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Publication numberUS6107006 A
Publication typeGrant
Application numberUS 09/270,831
Publication dateAug 22, 2000
Filing dateMar 18, 1999
Priority dateJan 18, 1999
Fee statusPaid
Publication number09270831, 270831, US 6107006 A, US 6107006A, US-A-6107006, US6107006 A, US6107006A
InventorsWen-Pin Chang
Original AssigneeWinbond Electronics Corp.
Export CitationBiBTeX, EndNote, RefMan
External Links: USPTO, USPTO Assignment, Espacenet
Method for forming pattern
US 6107006 A
Abstract
Disclosed is a method for forming a pattern by which the T-top formation problem of chemically amplified resists is eliminated. Preferably, an i-line resist is employed as a barrier layer to protect the underlying chemically amplified resist from base attack. The i-line resist used herein can be exposed and developed by a normal deep-UV lithography process without substantially affecting the performance of chemically amplified resists.
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Claims(9)
What is claimed is:
1. A method for forming a pattern, comprising the steps of:
forming a first resist film by coating a substrate with a chemically amplified resist;
forming a second resist film over the first resist film by coating the substrate with a resist other than a chemically amplified resist;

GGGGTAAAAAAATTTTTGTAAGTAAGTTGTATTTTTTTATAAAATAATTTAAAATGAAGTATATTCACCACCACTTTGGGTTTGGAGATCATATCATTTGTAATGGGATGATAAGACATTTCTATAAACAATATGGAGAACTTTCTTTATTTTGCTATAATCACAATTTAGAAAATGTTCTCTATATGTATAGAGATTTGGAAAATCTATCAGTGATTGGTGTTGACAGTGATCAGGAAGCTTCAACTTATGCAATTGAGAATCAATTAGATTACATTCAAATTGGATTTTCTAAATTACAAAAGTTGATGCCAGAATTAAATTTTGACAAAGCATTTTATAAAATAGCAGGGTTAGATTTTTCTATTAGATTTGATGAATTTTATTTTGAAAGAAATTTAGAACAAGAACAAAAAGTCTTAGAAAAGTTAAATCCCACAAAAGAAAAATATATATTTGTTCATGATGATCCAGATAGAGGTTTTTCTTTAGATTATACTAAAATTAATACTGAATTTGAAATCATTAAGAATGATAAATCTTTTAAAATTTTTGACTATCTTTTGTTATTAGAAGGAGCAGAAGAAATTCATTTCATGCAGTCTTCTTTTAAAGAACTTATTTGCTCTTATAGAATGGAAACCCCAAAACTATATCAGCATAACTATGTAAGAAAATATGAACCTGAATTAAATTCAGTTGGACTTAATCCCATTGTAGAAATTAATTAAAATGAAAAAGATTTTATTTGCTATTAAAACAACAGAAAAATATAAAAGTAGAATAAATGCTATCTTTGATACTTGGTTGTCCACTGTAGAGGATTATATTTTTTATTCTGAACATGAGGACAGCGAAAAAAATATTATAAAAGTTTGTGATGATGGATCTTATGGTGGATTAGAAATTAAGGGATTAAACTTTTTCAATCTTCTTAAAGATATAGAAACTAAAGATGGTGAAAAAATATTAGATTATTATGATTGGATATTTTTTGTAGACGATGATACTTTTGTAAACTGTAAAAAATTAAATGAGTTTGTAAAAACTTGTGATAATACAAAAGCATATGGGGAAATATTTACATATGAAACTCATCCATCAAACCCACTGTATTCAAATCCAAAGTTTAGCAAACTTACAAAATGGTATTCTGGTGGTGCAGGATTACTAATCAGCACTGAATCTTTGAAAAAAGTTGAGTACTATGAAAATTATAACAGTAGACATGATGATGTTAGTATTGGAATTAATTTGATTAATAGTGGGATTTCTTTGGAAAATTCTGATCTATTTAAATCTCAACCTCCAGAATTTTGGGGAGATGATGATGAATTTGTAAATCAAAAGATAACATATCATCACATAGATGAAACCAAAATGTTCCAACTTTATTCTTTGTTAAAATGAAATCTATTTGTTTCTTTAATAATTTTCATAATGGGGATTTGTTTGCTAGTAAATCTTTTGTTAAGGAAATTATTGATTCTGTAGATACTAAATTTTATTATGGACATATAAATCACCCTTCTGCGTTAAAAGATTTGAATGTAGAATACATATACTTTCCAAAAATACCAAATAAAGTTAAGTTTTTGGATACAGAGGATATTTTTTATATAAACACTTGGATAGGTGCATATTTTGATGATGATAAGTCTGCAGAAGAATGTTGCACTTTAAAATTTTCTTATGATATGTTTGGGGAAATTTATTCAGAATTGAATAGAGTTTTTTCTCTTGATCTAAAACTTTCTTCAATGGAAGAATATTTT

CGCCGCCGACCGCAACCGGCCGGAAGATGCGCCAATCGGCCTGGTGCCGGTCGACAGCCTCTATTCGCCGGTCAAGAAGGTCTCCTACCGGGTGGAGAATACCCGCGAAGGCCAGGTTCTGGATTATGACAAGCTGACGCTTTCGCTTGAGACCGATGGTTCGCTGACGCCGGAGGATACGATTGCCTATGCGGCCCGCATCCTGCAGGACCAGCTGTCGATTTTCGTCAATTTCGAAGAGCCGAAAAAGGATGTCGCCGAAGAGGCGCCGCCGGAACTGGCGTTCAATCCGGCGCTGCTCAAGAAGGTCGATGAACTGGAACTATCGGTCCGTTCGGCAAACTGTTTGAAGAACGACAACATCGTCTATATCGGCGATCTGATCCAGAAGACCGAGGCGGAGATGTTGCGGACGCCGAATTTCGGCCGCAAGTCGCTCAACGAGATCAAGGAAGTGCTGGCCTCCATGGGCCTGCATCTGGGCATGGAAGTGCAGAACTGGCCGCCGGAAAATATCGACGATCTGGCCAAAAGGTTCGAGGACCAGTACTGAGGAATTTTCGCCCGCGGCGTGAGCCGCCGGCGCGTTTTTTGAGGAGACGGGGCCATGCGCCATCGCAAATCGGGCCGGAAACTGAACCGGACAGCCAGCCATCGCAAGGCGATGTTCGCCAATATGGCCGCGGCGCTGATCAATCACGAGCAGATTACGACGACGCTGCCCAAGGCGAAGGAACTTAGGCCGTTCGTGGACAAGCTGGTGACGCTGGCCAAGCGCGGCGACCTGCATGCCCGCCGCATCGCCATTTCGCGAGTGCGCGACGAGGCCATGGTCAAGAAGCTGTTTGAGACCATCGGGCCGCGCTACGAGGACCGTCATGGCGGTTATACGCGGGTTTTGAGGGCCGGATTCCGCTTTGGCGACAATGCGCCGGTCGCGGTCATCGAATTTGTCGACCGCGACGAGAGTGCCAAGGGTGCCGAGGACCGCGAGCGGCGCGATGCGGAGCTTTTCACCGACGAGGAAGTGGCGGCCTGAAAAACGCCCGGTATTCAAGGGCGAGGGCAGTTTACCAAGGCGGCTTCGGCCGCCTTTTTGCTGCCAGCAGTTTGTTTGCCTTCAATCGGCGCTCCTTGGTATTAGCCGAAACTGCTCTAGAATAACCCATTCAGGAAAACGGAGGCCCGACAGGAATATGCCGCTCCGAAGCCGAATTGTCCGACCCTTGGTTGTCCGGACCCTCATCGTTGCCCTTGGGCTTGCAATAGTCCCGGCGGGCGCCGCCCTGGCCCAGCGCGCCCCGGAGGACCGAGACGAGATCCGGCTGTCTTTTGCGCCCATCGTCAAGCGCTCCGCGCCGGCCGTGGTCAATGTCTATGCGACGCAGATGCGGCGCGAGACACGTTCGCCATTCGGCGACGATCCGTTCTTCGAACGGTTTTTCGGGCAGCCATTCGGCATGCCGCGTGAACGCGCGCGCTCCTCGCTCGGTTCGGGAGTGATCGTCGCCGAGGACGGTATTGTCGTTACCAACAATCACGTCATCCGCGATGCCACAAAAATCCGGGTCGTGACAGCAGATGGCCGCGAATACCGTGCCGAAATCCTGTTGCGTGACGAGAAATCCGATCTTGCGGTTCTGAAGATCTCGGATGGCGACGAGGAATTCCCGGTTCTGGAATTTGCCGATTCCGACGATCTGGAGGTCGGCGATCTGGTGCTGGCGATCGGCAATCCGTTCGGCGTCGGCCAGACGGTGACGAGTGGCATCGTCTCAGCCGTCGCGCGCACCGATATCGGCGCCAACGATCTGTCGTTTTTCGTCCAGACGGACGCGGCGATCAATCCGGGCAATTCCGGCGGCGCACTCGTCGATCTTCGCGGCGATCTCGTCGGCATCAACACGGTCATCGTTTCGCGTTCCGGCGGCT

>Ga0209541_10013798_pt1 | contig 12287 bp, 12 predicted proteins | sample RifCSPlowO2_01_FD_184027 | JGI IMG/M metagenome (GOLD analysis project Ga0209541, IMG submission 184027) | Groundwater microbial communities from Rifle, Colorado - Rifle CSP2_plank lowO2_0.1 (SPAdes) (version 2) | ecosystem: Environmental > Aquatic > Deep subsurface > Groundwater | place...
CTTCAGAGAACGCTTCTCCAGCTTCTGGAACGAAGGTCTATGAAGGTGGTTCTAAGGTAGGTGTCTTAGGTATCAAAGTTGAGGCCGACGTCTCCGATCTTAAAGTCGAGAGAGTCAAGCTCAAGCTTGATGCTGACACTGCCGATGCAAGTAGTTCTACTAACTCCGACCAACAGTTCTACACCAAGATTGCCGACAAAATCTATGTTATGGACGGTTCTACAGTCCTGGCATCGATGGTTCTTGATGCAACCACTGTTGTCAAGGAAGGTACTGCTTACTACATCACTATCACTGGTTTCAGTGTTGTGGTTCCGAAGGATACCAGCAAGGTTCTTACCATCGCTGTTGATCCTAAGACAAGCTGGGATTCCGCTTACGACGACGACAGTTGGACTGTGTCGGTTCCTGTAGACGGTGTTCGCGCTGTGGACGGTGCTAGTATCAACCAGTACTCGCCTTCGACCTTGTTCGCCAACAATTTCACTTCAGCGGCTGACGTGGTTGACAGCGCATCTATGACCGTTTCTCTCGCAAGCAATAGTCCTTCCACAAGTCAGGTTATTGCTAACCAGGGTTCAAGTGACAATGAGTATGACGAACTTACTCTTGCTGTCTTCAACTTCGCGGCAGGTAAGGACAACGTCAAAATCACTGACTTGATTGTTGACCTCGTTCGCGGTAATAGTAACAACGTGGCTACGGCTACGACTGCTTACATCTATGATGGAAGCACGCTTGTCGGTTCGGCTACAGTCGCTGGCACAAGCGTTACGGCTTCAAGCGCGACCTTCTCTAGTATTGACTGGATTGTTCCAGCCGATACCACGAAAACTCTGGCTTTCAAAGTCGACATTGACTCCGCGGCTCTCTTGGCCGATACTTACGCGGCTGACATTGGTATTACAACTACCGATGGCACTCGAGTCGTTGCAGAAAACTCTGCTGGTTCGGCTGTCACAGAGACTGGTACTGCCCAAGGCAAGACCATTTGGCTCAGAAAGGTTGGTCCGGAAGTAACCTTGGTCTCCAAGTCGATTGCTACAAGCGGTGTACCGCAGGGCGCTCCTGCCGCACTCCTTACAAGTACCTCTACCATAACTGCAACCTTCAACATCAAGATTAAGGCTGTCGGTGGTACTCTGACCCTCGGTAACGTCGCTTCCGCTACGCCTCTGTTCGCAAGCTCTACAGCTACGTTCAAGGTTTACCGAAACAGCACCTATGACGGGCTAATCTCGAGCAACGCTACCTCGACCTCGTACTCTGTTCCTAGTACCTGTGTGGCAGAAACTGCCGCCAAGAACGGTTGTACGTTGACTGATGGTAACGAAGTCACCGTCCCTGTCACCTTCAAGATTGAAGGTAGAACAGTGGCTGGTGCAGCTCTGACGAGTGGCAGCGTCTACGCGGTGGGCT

simultaneously exposing the first resist film as well as the second resist film through a mask; and
developing the first resist film and the second resist film so exposed, thereby forming a resist pattern.
2. The method as claimed in claim 1, wherein the resist other than a chemically amplified resist is comprised of a resin, a solvent, and an alkali-insoluble photoactive compound which is converted into a carboxylic acid and becomes alkali-soluble when irradiated with an energy ray.
3. The method as claimed in claim 1, wherein the resist other than a chemically amplified resist is an i-line resist.
4. The method as claimed in claim 1, wherein the second resist film has a thickness of about 100 to 600 Å.
5. A method for forming a pattern, comprising the steps of:
forming a first resist film by coating a substrate with a chemically amplified resist;